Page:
Over the last few years, if you had asked me about The Maccabees, my immediate reply would have been something along the lines of “yeah, good, but they’re not favourite band material really, are they?” Don’t jump the gun, folks; the new LP still doesn’t put them in my personal top five, but as the sound of a proper grown up band leaving the indie schmindie schtick behind I would certainly take someone seriously if they said they were in theirs. The fact is, in this day and age you might be a little surprised to see the London five-piece reach album number three. It’s a cut throat industry where fantastic debut followed by underselling sophomore effort means almost certain relegation to has-beens or never-weres, and it would have been easy for The Maccabees to fall into that trap, had their underselling sophomore effort actually been shit, and the follow up, Given to the Wild, even worse. Quite rightly, who dares wins, and the band have cultivated a proper sound and plastered it all over their third record. And it’s BIG.

Ushered in by a softly-softly intro, the first thought is not one of familiarity. It’s missing the punchy kick of the band’s previous two albums, but it works wonders to draw you in and wonder what the hell might come next. You just know this is a different beast altogether. What does follow is ‘Child’, beginning not too far away from the sound of Foals‘ second record, Total Life Forever, with brass parpings and a smoooooth Orlando falsetto. There’s been comparisons to Chris Martin in Orlando’s voice, but quite frankly that’s just silly. Think of the Maccabees as like the glittery velvet to Coldplay’s damp cardboard. Or something.

‘Child’ really sets the tone, and what follows repeats the winning formula without sounding old or overdone. When ‘Pelican’ flies in, stuck in the middle of the record in a moment of genius, it’s just an absolutely tune, providing just enough of a change in tempo to smack your ears right back to interested. Other highlights are the grand, dramatically baroque ‘Ayla’, the dense, (almost) electro of ‘Go’ and the Wild Beasts-esque ‘Slowly One’. But it’s album closer, ‘Grew Up at Midnight’, that really takes the gravy and runs off home with it. I have a right soft spot for a good closer, and a strong one can save even the most dire of records for me. The opening two minutes already cements the track as one of the LP’s best, brimming with personality and great lyricism – “sheltered in our own worlds, we’d watch the rain right through, we grew up at midnight, we were only kids then” – and as a love song it’s brilliant. When it explodes into an epic finale it just gets better and better. Lift the needle, start again. You might have to give Given to the Wild just a little more time than Colour It In or Wall of Arms, but as the refrain of ‘Pelican’ warns, “nothing comes easy”. This is a really fine record, and in the end, boys and girls, there’s nothing more to say than that.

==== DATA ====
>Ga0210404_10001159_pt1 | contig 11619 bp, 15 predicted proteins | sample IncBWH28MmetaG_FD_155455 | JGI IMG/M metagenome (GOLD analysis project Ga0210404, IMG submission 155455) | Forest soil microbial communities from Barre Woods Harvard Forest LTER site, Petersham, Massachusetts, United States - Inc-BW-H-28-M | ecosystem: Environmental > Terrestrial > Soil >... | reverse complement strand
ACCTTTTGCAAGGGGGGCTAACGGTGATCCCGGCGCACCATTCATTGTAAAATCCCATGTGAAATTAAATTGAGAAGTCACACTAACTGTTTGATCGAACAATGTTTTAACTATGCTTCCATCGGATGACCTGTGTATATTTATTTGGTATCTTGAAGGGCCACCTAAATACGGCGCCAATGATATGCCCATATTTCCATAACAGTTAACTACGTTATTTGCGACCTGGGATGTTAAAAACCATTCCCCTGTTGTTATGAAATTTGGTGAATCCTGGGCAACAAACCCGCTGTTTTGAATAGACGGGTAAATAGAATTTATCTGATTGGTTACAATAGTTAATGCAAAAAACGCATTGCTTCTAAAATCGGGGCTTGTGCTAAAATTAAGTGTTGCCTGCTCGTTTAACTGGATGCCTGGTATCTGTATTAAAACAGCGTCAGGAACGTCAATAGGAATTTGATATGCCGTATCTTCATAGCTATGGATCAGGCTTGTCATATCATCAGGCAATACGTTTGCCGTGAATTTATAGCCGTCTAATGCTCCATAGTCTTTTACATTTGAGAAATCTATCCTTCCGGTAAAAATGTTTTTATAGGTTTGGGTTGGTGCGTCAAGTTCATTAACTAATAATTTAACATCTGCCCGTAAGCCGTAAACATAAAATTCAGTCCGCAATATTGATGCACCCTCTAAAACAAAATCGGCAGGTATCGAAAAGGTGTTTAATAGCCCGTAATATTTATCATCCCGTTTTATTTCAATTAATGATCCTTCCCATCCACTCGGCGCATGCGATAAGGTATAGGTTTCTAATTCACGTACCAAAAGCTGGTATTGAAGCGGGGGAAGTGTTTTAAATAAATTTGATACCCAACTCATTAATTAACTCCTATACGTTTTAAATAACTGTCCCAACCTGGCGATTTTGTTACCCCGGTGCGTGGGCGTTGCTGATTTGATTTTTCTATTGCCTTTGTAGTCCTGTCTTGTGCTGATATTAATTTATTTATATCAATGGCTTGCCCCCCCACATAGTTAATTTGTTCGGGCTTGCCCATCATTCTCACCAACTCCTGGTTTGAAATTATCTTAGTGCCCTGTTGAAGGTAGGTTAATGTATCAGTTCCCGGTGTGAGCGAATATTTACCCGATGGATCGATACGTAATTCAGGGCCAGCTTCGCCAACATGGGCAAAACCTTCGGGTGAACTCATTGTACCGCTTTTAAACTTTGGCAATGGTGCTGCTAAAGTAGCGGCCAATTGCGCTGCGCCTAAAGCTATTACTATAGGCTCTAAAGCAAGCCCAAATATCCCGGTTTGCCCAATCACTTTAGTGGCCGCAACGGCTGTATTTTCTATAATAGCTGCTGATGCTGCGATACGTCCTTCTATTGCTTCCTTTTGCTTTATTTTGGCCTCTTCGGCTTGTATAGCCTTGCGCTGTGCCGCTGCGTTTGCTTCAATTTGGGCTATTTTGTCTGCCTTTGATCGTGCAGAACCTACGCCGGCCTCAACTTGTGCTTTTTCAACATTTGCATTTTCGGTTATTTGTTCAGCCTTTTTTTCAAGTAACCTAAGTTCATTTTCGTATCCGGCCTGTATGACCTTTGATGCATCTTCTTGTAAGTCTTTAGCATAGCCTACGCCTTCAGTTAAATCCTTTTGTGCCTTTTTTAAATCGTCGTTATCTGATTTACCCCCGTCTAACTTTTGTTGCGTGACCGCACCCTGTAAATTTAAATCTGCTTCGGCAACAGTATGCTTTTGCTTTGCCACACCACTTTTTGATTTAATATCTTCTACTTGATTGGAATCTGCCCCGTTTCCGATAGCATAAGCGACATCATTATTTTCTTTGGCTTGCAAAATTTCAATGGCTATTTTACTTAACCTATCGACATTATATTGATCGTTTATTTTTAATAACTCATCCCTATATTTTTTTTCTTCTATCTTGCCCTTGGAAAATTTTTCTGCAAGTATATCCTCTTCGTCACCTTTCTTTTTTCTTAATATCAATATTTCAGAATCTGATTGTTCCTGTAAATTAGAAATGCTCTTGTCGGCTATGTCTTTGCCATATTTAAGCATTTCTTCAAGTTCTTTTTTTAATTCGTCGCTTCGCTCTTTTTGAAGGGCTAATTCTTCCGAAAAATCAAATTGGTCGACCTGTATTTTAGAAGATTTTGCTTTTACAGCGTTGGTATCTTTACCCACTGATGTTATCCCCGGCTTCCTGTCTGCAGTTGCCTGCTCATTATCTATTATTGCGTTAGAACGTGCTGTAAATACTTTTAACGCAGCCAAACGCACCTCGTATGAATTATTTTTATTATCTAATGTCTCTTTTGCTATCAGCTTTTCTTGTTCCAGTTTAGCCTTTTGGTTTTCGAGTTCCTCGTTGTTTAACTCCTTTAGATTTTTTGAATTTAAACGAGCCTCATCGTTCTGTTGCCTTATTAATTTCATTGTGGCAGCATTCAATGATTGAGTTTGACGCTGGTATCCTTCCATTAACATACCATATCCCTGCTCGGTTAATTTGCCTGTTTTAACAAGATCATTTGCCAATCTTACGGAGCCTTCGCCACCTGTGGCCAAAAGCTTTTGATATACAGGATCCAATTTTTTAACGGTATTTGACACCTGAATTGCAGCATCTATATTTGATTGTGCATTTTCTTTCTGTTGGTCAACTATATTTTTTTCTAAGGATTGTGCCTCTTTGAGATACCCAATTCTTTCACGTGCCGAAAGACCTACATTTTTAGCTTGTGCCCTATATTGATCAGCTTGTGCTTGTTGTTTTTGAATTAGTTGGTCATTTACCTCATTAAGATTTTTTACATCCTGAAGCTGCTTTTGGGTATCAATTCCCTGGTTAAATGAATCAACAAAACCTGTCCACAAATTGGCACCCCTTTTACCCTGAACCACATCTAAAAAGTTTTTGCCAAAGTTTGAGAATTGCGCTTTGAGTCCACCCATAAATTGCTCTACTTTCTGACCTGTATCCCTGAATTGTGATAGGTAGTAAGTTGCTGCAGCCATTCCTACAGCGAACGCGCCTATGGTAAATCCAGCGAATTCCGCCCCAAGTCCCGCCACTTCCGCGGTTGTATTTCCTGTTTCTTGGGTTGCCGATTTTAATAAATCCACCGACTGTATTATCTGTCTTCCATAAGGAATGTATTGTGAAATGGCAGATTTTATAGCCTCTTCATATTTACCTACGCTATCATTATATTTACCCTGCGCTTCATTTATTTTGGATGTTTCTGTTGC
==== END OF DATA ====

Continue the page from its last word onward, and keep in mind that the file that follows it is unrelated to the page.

By Joe Abbitt
Dance Yrself Clean

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